Not so new shiny things: LWP::Protocol::PSGI

Too long/didn't read: Don't use Test::WWW::Mechanize::PSGI or similar, use LWP::Protocol::PSGI. I wish I'd found out about this module when it was first released in 2011 rather than in 2015. Which is why this article is here. LWP::Protocol::PSGI is great work and needs to be more widely known.

Since we moved away from monolithic web applications deeply embedded into the web server via the web framework movement and PSGI, now around a decade ago, a common way of testing things has been with modules like Catalyst::Test, Test::WWW::Mechanize::PSGI, Dancer2::Test and similar. These work by mocking the http request and response layers, with the mocked layers talking to an object or a subroutine reference rather than a web server. Which is fine, except, say you want to test both against your application code and your web server using the same test suite. You end up having to do fairly nasty things to decide if you are dealing with a mocked http request/response layer talking to a coderef, or a real one talking to a web server.

Fortunately LWP::Protocol::PSGI eliminates this entire problem.

Here's a sample, untested, but based on real stuff in my archives:

#!/usr/bin/env perl                                                                                      
use warnings;                                                                                            
use strict;                                                                                              
use MyApp;                                                                                               
use Test::WWW::Mechanize;                                                                                

if ($ENV{LIVE_TESTING}) {                                                                                
    require LWP::Protocol::PSGI;                                                                         
    my $app = MyAPP->as_psgi; # or whatever the call is for your app                                     
    LWP::Protocol::PSGI->register($psgi_app);                                                            
}                                                                                                        

my $mech = Test::WWW::Mechanize->new;                                                                    
$mech->get_ok('http://localhost:5000');                                                                  
# and so on.

The register call above routes all urls through the psgi application. It's possible to register different urls to different applications, and have some calls use a real web server. See the LWP::Protocol::PSGI for documentation.

Aside from swapping out your app as a code reference/real server trivially, another use case is for complicated architecture that's very difficult to test without applying a pile of system administration/automation to your dev box. Here's a real world example I dealt with a while ago:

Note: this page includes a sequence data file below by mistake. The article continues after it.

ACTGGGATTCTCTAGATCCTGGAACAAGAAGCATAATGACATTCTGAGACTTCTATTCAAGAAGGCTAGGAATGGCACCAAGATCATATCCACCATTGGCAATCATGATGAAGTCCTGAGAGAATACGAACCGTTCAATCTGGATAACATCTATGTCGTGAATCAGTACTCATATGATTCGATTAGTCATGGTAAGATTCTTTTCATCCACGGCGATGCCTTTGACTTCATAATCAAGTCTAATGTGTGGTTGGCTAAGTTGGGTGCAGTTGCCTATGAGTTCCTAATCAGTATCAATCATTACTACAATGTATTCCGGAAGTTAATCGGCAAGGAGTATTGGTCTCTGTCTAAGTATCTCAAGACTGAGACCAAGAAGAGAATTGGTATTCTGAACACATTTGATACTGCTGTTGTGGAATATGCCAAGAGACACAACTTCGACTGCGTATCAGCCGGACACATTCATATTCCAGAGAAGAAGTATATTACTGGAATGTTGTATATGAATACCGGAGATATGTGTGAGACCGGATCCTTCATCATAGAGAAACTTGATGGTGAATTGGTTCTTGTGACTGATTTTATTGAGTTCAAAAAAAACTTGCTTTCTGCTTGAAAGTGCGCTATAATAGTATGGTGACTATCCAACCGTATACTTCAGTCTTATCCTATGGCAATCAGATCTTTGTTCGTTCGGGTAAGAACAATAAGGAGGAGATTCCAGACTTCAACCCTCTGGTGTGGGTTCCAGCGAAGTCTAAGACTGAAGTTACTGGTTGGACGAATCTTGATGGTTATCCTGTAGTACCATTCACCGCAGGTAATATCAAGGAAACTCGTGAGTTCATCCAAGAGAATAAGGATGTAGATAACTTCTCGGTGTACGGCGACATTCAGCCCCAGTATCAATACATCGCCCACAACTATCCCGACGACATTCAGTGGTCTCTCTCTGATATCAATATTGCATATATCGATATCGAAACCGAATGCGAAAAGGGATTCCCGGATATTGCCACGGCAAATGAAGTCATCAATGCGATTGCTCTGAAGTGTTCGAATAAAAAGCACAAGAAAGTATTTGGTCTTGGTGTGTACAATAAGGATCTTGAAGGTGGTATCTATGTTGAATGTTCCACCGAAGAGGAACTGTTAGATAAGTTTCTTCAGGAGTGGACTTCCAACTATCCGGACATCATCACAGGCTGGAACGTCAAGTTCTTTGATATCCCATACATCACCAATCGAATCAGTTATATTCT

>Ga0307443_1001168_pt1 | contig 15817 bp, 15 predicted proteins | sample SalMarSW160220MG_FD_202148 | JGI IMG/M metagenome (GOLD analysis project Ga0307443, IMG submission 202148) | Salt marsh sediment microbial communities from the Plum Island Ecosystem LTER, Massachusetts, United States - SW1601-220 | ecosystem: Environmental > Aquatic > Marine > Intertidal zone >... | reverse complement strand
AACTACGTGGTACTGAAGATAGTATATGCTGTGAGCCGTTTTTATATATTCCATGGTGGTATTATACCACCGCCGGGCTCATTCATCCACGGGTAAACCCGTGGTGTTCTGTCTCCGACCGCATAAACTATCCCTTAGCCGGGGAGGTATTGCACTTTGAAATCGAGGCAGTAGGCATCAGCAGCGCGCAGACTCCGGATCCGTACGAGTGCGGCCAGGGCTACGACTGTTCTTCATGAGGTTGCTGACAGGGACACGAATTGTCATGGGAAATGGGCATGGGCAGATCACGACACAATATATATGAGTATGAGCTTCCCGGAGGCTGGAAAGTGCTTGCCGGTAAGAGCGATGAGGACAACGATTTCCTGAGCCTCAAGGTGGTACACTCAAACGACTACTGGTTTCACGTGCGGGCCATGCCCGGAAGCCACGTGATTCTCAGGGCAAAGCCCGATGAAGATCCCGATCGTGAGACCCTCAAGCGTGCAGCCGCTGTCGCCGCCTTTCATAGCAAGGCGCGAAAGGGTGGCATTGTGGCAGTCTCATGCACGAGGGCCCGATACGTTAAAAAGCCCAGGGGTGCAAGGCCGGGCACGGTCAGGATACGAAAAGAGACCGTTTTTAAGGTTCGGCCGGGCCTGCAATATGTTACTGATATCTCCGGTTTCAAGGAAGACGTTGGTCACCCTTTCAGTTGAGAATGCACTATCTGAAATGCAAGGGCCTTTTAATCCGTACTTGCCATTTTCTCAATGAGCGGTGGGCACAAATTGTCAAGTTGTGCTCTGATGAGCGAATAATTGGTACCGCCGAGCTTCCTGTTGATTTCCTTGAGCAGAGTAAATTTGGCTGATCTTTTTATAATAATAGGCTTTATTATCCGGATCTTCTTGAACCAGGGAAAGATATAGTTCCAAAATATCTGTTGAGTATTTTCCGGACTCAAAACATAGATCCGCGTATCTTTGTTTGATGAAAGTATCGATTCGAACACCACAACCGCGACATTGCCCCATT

1. Hit a Catalyst app.
  2. Catalyst app makes calls to a different mod_perl application.
  3. Hit same catalyst app as different user
  4. Validate original data via catalyst app and mod_perl app talking to each other.
  5. Hit external script that talks to the mod_perl application in a job queue.
  6. Confirm via mod_perl app that all the required things should have happened.

Once the mod_perl application had a working psgi compatibility
layer
it was relatively straightforward to have LWP::Protocol::PSGI manage the entire web application deployment' layer for testing:

  1. Register Catalyst app with LWP::Protocol::PSGI
  2. Do the same for the mod_perl/psgi app on a different uri
  3. The original steps 3 and 4 are now pretty trivial to write tests for.
  4. Convert the external script to the
    modulino pattern so it can be instantiated inline of the test script.
  5. The original step 6 is now pretty trivial to test too.

So we've gone from a test environment that was very hard to test, and needed lots of fiddly interprocess communication, to something that's tested in a single perl process. When you have complicated stuff like this bugs do come up, and pipelining everything into a single process makes it much easier to work out what's going on.

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[Note also my Plack::Middleware::MockProxyFrontend, which is the same idea in a different context: instead of making every LWP request go to your PSGI app, it makes every request from your browser go to your PSGI app – no matter which host the browser thinks it’s speaking to.]

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About kd

user-pic Australian perl hacker. Lead author of the Definitive Guide to Catalyst. Dabbles in javascript, social science and statistical analysis.